Shigekazu Nagata

Osaka University


Election Year: 2015
Primary Section: 43, Immunology and Inflammation
Secondary Section: 41, Medical Genetics, Hematology, and Oncology
Membership Type: Foreign Associate

Biosketch

Shigekazu Nagata is a biochemist recognized for his work on apoptosis. He is known particularly for his studies on Fas death factor that elucidated the physiological and pathological role of Fas-mediated apoptosis, and its signal transduction. Nagata was born in Kanazawa City, Ishikawa Prefecture, Japan, in 1949 and was grown up there. He graduated in 1972 from Tokyo University Faculty of Science with a Bachelor Degree in Biochemistry, and obtained PhD in Biochemistry in 1977 from Tokyo University Graduate School of Science. From 1977 to 1981, Nagata was a post-doctoral fellow in the Institute of Molecular Biology I, University of Zürich, Switzerland. In 1982, he returned to Japan as an assistant professor at the Institute of Medical Science, University of Tokyo. He was a head of Molecular Biology Department of Osaka Bioscience Institute from 1987 to1995, a professor in Department of Genetics, Osaka University Medical School from 1995 to 2007, and a professor in Department of Medical Chemistry, Kyoto University Graduate School of Medicine from 2007 to 2015. Nagata was a president of the Japanese Biochemical Society in 2005-2006, and the Japanese Society of Molecular Biology in 2007-2008. Nagata is a member of The Japan Academy, and a member of U.S. National Academy of Science.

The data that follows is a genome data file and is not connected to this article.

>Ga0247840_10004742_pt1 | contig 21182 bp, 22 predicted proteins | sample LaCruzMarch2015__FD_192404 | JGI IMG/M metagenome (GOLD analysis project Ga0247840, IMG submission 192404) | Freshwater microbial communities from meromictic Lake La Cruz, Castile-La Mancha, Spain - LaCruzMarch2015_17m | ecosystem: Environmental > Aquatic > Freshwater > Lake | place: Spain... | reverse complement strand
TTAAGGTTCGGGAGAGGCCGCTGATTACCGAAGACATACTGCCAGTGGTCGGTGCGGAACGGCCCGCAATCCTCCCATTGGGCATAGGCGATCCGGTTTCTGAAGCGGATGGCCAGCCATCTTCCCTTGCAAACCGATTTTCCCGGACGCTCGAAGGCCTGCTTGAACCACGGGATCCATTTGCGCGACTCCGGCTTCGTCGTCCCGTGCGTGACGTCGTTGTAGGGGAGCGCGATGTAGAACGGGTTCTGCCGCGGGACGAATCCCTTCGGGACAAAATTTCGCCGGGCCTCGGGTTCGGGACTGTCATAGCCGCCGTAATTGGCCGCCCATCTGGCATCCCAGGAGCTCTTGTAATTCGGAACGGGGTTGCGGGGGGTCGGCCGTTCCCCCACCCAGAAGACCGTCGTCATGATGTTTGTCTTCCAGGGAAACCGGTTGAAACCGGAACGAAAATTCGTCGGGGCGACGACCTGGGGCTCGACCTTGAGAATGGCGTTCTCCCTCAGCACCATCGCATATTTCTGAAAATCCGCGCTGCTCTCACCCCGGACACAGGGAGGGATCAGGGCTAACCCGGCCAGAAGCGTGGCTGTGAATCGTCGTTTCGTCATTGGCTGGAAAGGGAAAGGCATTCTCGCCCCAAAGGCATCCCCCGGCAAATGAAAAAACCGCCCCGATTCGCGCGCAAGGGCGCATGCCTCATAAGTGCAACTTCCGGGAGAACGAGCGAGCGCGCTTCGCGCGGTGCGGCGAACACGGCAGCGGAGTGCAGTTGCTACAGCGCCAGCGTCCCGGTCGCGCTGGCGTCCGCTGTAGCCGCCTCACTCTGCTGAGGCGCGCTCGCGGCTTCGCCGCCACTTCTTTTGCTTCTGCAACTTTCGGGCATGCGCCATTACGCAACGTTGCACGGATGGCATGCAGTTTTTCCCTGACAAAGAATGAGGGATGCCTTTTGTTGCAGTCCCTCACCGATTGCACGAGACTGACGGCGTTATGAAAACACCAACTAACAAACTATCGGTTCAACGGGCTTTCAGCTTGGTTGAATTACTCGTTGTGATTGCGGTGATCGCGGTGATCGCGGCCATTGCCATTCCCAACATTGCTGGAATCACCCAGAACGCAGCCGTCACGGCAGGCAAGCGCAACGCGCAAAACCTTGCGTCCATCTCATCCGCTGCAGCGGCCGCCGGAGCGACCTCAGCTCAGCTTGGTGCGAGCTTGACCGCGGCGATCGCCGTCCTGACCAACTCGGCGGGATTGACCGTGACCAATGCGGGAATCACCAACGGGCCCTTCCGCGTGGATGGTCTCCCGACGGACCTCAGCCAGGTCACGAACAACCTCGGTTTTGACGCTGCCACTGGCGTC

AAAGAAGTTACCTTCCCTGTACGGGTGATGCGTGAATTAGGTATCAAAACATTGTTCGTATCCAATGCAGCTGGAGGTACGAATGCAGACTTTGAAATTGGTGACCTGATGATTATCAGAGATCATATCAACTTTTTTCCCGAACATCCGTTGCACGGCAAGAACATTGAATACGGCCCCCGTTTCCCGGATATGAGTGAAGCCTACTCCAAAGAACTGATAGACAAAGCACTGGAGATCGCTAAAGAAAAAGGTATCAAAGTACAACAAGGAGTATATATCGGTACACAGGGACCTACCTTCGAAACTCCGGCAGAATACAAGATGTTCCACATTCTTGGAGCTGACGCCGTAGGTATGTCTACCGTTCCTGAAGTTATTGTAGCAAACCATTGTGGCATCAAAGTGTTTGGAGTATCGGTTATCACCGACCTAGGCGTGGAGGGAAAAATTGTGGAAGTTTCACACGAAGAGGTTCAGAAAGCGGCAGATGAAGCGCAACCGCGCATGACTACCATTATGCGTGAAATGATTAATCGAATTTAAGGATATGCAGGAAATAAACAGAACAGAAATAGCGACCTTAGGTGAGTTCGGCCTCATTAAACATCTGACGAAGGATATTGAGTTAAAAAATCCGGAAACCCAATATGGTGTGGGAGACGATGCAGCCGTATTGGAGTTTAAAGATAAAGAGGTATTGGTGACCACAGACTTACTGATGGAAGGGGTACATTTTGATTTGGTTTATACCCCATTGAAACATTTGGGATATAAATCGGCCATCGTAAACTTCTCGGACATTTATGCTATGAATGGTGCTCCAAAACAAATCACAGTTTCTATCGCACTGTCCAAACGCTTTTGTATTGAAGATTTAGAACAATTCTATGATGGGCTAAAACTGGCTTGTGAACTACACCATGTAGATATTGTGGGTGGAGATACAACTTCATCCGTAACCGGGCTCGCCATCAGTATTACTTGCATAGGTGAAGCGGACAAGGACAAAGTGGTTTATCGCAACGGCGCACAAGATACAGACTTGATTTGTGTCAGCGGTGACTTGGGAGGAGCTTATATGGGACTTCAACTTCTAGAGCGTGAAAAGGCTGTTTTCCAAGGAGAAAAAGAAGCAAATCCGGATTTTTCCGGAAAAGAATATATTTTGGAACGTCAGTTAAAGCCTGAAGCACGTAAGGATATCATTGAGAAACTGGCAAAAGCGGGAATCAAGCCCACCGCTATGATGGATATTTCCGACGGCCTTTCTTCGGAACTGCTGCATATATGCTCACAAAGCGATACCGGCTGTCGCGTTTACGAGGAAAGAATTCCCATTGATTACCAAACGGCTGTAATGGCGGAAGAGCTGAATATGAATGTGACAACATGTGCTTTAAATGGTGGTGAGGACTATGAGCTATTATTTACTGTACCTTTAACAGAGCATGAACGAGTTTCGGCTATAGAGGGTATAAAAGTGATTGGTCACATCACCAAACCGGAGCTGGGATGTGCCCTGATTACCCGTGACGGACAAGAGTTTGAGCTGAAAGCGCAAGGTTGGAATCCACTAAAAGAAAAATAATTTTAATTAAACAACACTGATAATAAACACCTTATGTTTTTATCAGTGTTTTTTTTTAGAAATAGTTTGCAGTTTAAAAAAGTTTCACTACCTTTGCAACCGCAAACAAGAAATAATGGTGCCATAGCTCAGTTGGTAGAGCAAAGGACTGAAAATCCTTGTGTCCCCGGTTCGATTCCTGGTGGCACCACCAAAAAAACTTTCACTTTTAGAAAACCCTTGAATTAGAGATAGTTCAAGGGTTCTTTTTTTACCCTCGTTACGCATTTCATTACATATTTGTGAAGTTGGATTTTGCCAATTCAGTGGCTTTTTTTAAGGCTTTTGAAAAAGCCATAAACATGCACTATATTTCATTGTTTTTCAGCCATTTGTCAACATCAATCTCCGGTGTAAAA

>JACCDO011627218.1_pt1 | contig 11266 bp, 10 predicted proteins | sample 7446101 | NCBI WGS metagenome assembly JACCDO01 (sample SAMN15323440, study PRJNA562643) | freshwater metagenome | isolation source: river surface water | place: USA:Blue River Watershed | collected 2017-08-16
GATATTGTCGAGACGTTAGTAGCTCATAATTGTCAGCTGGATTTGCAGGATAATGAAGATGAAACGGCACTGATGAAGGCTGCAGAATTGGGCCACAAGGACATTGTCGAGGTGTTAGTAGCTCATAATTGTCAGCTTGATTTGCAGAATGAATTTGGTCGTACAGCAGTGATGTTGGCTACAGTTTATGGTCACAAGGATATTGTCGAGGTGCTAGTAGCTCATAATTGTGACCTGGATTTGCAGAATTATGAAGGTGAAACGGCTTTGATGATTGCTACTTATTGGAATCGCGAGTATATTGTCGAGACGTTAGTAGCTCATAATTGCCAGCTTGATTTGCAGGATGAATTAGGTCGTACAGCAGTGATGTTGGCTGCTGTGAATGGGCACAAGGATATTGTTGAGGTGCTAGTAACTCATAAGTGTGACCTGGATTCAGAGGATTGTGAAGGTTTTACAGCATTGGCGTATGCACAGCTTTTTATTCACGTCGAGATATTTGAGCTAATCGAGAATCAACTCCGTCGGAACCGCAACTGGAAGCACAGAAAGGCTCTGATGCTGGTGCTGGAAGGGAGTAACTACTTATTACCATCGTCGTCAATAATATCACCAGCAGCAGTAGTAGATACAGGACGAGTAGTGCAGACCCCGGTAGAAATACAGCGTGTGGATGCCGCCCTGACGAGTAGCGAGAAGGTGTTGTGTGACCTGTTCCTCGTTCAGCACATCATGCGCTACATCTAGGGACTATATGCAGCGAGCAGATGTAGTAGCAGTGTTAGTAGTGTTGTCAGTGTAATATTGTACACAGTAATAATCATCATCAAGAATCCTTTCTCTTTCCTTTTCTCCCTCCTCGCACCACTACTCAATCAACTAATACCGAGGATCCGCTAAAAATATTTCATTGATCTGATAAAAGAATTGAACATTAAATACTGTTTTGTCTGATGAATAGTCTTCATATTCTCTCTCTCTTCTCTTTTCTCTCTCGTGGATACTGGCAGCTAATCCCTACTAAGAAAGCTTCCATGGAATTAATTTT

Research Interests

Apoptosis is a term coined by Wyllie and his associates in 1972 to distinguish a morphologically distinct form of cell death. The molecular mechanism and physiological roles of apoptosis had been elusive for a long time due to few experimental systems to study this process. Nagata’s laboratory identified a receptor (Fas) and its ligand (Fas ligand) that mediate apoptotic cell death, and showed that loss-of function mutations of Fas and Fas ligand accelerate autoimmune diseases, accompanied by lymphoproliferation. The exaggeration of Fas-mediated apoptosis was shown to cause the tissue destruction. Nagata’s group then showed that when cells undergo apoptosis, a cascade of caspases is activated, and the caspases in the downstream of the cascade activate a specific DNase to cause DNA fragmentation. They also showed that the caspase-mediated cleavage inactivates a flippase responsible for maintaining the asymmetrical distribution of phospholipids at plasma membrane. While, caspase activates a scramblase that scrambles phospholipids at plasma membrane, thus exposing phosphatidylserine (PtdSer) to the cell surface. These features, the DNA fragmentation and PtdSer-exposure are major characteristics of apoptosis. Apoptotic cells are swiftly engulfed by macrophages to prevent the release of noxious materials from dead cells. Nagata’s group identified factors expressed in macrophages that recognize PtdSer exposed on apoptotic cells, and promote the engulfment of apoptotic cells.

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